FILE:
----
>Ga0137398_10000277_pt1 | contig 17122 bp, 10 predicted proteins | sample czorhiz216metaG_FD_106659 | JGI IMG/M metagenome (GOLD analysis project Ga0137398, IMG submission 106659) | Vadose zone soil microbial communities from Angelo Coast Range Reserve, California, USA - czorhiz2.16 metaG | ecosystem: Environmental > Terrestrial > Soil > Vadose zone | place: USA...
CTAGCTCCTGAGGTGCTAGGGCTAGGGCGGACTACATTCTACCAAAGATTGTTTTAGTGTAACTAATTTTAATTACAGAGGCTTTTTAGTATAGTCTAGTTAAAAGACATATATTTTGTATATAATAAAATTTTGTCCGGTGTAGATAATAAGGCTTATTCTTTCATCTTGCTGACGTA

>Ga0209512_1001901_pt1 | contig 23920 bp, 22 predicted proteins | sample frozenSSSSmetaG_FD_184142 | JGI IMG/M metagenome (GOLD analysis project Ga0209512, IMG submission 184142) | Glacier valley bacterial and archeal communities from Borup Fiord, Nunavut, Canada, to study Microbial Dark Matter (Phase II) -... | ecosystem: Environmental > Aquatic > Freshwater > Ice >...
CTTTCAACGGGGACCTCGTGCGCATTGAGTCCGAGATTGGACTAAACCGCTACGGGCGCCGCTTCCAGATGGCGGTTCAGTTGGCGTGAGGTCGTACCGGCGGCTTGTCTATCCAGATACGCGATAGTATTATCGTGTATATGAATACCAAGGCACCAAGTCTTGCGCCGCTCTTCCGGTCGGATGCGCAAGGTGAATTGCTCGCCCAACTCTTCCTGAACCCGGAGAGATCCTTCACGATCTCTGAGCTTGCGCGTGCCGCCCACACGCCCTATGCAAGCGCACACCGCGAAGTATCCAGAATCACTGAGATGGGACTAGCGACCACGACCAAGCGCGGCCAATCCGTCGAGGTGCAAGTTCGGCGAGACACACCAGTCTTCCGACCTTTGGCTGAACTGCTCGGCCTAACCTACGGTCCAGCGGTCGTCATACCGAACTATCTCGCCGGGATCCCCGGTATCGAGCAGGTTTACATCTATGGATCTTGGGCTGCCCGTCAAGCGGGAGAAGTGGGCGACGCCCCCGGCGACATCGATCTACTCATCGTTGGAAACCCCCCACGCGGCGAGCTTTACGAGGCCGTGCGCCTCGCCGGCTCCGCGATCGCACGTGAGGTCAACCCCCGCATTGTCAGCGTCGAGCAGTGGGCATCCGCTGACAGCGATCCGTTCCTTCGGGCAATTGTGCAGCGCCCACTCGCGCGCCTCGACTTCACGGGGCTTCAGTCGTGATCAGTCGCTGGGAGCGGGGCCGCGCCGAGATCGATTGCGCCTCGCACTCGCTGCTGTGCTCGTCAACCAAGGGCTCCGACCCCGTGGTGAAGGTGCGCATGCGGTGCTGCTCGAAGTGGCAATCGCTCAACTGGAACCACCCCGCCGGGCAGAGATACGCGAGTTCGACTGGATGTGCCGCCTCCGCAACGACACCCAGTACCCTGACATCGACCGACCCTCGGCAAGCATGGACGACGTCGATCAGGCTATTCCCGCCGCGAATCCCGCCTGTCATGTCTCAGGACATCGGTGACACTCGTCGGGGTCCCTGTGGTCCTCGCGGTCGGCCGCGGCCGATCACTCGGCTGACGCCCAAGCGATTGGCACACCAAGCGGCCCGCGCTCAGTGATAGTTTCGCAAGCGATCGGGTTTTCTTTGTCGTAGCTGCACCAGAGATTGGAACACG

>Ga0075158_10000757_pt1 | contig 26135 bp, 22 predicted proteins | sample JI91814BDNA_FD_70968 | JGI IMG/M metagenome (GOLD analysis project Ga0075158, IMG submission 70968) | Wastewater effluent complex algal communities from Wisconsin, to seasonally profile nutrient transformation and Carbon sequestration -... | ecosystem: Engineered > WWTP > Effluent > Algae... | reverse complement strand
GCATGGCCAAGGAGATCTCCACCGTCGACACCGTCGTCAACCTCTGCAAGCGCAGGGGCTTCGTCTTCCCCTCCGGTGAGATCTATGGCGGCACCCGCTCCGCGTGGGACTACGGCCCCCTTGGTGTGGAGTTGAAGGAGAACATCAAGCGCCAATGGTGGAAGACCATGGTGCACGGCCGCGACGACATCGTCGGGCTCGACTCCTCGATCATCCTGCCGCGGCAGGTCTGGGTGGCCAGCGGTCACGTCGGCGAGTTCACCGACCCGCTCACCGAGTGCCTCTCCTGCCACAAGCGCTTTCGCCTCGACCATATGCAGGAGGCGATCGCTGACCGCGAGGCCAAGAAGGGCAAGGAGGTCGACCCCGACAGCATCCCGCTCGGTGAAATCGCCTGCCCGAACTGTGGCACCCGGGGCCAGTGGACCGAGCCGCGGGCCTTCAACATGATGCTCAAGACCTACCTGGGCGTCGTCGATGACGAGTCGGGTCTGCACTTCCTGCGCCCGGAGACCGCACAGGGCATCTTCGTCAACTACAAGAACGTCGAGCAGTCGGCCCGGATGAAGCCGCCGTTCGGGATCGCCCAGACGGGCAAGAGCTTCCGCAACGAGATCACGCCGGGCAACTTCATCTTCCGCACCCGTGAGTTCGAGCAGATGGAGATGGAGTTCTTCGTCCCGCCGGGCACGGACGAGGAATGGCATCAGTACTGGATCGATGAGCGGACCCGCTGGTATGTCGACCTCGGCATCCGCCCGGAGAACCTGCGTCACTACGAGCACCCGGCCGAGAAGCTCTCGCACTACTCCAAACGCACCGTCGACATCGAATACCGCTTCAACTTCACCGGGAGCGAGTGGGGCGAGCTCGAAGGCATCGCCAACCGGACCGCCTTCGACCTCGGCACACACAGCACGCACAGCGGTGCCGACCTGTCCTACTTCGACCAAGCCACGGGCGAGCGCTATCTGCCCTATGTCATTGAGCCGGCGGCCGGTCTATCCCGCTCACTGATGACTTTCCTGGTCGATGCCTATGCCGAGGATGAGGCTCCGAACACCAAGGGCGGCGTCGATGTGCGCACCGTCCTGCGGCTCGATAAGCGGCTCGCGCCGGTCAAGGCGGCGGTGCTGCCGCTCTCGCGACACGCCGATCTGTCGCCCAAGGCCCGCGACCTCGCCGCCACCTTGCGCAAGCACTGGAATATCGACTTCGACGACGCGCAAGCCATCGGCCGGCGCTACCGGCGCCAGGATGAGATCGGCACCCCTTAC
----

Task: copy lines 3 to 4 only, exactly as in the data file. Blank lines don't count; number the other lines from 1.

>Ga0209512_1001901_pt1 | contig 23920 bp, 22 predicted proteins | sample frozenSSSSmetaG_FD_184142 | JGI IMG/M metagenome (GOLD analysis project Ga0209512, IMG submission 184142) | Glacier valley bacterial and archeal communities from Borup Fiord, Nunavut, Canada, to study Microbial Dark Matter (Phase II) -... | ecosystem: Environmental > Aquatic > Freshwater > Ice >...
CTTTCAACGGGGACCTCGTGCGCATTGAGTCCGAGATTGGACTAAACCGCTACGGGCGCCGCTTCCAGATGGCGGTTCAGTTGGCGTGAGGTCGTACCGGCGGCTTGTCTATCCAGATACGCGATAGTATTATCGTGTATATGAATACCAAGGCACCAAGTCTTGCGCCGCTCTTCCGGTCGGATGCGCAAGGTGAATTGCTCGCCCAACTCTTCCTGAACCCGGAGAGATCCTTCACGATCTCTGAGCTTGCGCGTGCCGCCCACACGCCCTATGCAAGCGCACACCGCGAAGTATCCAGAATCACTGAGATGGGACTAGCGACCACGACCAAGCGCGGCCAATCCGTCGAGGTGCAAGTTCGGCGAGACACACCAGTCTTCCGACCTTTGGCTGAACTGCTCGGCCTAACCTACGGTCCAGCGGTCGTCATACCGAACTATCTCGCCGGGATCCCCGGTATCGAGCAGGTTTACATCTATGGATCTTGGGCTGCCCGTCAAGCGGGAGAAGTGGGCGACGCCCCCGGCGACATCGATCTACTCATCGTTGGAAACCCCCCACGCGGCGAGCTTTACGAGGCCGTGCGCCTCGCCGGCTCCGCGATCGCACGTGAGGTCAACCCCCGCATTGTCAGCGTCGAGCAGTGGGCATCCGCTGACAGCGATCCGTTCCTTCGGGCAATTGTGCAGCGCCCACTCGCGCGCCTCGACTTCACGGGGCTTCAGTCGTGATCAGTCGCTGGGAGCGGGGCCGCGCCGAGATCGATTGCGCCTCGCACTCGCTGCTGTGCTCGTCAACCAAGGGCTCCGACCCCGTGGTGAAGGTGCGCATGCGGTGCTGCTCGAAGTGGCAATCGCTCAACTGGAACCACCCCGCCGGGCAGAGATACGCGAGTTCGACTGGATGTGCCGCCTCCGCAACGACACCCAGTACCCTGACATCGACCGACCCTCGGCAAGCATGGACGACGTCGATCAGGCTATTCCCGCCGCGAATCCCGCCTGTCATGTCTCAGGACATCGGTGACACTCGTCGGGGTCCCTGTGGTCCTCGCGGTCGGCCGCGGCCGATCACTCGGCTGACGCCCAAGCGATTGGCACACCAAGCGGCCCGCGCTCAGTGATAGTTTCGCAAGCGATCGGGTTTTCTTTGTCGTAGCTGCACCAGAGATTGGAACACG